Our parashah brings the first big, detailed list of regulations for precisely how to build the Mishkan (Tabernacle), its decorations, and the items used in this portable sanctuary. On the north side of the Mishkan, in front of the altar, stood a table, and on that table rested bread, as the Torah says, “And on the table you shall set the lechem panim before Me always” (Sh’mot/Exodus 25:30). Often translated as “bread of display” or “showbread”, the words literally mean “face bread”. Vayikra/Leviticus 24:5-9 fills in that this bread, which sat on the table in the Mishkan continuously, consisted of twelve loaves, arranged in two piles, which the kohanim (priests) would place there on Shabbat, where it would sit, with burning frankincense, for a week, until being replaced by a new batch the next Shabbat. At that time, the kohanim departing their week-long shift and those starting the next one would eat the old batch. What is the significance of bread sitting in constant presence before the altar, why is it called “face bread”, and what is the significance of changing it weekly, on Shabbat?
The Mishna (Menachot 5:1) explains that the lechem panim, like most other bread offerings, was matzah, so fear not that these kohanim had to eat stale, moldy bread. Even so, the Talmud takes special care to highlight that not only did the bread not rot, but that freshness was a chief characteristic: “Rabbi Yehoshua ben Levi teaches that a great miracle was done with the lechem hapanim: as it was in its placement, so it was in its removal” (Talmud Bavli, Chagigah 26b). Rashi (1040-1105, France) interprets this to mean that it remained hot the entire week, while Tosafot (Rashi’s grandsons and their disciples) argue that the miracle was that the showbread remained soft all week: either way, the face bread was always fresh.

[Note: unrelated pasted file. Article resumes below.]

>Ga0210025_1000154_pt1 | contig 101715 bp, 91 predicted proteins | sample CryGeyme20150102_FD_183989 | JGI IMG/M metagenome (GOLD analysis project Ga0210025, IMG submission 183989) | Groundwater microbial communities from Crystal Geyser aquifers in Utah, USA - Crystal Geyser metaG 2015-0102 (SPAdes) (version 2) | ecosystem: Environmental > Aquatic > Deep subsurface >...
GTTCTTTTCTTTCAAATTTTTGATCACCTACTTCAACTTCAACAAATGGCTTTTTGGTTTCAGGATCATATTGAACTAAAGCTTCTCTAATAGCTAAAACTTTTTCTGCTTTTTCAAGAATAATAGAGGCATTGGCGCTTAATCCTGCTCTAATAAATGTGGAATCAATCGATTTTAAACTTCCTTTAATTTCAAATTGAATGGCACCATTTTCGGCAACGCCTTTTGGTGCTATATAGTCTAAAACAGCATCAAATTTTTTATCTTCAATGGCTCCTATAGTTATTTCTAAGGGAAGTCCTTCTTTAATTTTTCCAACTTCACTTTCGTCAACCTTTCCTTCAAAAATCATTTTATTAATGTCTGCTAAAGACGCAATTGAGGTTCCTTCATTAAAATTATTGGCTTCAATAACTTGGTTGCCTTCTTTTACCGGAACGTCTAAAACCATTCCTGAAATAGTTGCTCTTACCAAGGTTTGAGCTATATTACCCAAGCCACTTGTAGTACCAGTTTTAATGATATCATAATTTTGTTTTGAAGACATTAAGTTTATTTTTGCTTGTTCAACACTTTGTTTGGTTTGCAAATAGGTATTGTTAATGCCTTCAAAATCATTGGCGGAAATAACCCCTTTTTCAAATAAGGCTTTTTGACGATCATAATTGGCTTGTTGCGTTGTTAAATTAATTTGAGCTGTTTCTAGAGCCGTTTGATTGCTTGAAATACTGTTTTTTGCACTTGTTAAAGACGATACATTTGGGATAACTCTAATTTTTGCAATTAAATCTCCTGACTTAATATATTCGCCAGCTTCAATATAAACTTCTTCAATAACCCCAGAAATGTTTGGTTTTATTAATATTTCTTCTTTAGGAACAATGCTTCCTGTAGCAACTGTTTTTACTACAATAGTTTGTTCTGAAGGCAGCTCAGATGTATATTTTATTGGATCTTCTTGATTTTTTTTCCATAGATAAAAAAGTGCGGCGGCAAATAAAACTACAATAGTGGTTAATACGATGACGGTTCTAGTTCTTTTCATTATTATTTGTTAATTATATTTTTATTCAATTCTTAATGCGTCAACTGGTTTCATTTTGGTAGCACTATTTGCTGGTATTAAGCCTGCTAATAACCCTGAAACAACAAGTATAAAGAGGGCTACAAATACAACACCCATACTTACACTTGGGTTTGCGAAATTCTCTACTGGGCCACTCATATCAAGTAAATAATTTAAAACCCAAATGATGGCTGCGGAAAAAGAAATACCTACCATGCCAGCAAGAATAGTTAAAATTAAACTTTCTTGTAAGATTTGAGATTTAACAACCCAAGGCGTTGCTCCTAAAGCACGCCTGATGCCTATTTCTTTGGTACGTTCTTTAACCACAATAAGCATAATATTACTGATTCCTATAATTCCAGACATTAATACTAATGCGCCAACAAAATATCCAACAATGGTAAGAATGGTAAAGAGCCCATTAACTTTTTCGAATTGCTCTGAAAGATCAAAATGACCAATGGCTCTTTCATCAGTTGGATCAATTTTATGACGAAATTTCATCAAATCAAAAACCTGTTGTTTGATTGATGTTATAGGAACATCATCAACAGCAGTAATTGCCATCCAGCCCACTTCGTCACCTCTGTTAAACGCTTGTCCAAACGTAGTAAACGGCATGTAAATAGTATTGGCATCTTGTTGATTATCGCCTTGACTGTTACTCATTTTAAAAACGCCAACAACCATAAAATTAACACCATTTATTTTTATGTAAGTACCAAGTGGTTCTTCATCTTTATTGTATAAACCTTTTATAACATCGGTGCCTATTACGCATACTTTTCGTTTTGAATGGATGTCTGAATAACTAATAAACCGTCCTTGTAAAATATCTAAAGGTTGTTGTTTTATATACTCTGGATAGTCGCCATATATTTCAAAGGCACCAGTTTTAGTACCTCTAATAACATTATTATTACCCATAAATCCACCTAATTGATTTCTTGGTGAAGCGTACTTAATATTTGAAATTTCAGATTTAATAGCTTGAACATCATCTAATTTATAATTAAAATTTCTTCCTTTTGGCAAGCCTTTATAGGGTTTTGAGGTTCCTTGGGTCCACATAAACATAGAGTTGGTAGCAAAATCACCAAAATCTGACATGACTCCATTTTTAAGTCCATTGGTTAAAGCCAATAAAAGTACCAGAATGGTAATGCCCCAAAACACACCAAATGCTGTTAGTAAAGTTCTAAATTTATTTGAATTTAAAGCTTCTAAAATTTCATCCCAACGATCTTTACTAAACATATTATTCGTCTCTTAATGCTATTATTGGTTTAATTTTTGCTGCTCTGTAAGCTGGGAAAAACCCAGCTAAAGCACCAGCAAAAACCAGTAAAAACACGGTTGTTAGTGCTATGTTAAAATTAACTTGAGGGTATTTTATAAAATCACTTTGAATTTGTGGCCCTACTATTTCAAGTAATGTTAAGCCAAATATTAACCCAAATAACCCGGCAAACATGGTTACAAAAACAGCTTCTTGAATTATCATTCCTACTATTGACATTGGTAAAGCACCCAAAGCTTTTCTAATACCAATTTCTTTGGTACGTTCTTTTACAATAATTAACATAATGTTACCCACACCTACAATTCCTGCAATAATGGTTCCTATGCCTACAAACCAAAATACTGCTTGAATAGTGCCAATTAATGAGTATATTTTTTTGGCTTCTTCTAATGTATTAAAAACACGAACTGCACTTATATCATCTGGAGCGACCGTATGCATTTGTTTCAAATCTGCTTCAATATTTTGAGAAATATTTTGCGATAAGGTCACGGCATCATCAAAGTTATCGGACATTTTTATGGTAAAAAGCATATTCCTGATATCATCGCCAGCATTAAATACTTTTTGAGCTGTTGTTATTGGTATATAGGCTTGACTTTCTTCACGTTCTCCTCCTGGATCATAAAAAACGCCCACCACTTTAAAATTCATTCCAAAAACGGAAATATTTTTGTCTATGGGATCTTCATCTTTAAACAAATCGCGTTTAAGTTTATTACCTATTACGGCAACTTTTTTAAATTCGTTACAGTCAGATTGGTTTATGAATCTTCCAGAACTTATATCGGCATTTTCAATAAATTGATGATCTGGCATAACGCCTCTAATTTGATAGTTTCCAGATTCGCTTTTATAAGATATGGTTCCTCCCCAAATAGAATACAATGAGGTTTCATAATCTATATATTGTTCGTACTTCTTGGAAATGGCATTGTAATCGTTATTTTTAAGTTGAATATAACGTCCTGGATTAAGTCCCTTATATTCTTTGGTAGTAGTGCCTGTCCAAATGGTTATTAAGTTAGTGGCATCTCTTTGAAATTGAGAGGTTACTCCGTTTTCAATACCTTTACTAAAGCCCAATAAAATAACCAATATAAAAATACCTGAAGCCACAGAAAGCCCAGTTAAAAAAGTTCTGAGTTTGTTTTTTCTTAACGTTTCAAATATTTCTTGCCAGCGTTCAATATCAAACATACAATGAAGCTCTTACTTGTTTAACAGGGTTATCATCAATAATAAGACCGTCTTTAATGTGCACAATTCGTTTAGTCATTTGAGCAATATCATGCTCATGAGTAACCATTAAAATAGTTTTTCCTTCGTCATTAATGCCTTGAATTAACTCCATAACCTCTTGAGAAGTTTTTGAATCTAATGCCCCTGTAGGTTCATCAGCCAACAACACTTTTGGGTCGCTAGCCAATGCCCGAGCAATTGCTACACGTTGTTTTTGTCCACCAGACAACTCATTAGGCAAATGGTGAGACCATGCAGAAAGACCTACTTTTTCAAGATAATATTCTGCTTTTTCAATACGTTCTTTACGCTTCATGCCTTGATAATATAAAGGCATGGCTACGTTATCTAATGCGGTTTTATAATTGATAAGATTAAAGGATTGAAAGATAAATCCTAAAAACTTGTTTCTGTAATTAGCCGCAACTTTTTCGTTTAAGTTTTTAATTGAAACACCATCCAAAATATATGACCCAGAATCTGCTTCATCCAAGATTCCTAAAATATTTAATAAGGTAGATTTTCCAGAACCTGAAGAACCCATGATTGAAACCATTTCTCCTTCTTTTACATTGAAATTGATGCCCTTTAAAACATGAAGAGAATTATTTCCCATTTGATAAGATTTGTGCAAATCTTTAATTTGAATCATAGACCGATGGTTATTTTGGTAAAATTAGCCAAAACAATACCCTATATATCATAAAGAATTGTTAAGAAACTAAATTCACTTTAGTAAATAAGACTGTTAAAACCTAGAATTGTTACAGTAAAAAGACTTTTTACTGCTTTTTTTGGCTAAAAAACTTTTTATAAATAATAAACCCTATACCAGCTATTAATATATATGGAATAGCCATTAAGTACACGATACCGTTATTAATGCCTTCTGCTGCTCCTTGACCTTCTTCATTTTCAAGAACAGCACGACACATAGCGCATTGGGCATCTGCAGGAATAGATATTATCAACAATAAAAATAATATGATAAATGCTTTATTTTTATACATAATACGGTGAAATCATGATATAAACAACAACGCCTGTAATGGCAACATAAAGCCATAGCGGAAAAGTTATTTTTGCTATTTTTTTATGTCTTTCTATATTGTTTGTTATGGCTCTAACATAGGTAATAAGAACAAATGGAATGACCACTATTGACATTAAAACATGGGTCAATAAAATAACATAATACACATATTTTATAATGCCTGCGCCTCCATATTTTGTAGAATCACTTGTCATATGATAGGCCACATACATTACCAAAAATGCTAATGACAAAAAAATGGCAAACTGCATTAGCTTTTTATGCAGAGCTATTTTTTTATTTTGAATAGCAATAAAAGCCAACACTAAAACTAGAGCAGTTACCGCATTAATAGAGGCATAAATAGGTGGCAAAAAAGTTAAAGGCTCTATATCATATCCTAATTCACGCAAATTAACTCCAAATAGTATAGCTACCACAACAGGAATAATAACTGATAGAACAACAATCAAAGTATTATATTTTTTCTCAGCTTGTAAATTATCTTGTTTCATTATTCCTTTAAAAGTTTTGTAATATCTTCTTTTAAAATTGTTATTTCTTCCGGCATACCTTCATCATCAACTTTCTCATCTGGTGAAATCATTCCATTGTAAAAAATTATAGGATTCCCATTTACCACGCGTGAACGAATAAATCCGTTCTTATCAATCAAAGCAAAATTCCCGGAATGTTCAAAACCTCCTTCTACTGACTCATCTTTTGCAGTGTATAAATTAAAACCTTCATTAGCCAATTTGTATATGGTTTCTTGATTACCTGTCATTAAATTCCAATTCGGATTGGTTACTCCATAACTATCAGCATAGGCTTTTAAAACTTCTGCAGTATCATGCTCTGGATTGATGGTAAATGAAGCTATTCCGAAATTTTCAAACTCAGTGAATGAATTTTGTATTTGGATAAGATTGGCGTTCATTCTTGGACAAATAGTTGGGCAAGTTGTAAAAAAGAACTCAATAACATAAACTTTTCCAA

In another Talmudic passage, Rabbi Yitzhak taught that one who wishes to become rich should turn to the north, while one who wished to become wise should turn to the south. The symbol to remember this is that the table with the face bread, was in the north, while the shining menorah/candelabrum, was in the south of the Mishkan (Talmud Bavli, Bava Batra 25b; the geographic layout is specified in the Torah, Sh’mot/Exodus 26:35). Rabbi Yitzhak’s purpose may have been cheeky social commentary or sober recognition of the hard choices and limited resources for 3rd-4th Century Jews in the Roman-occupied Land of Israel: opportunities for livelihood existed only in the north, the Galilee, where he lived, but Torah wisdom remained centered in the south, in Jerusalem. For our purposes, the face bread symbolizes wealth.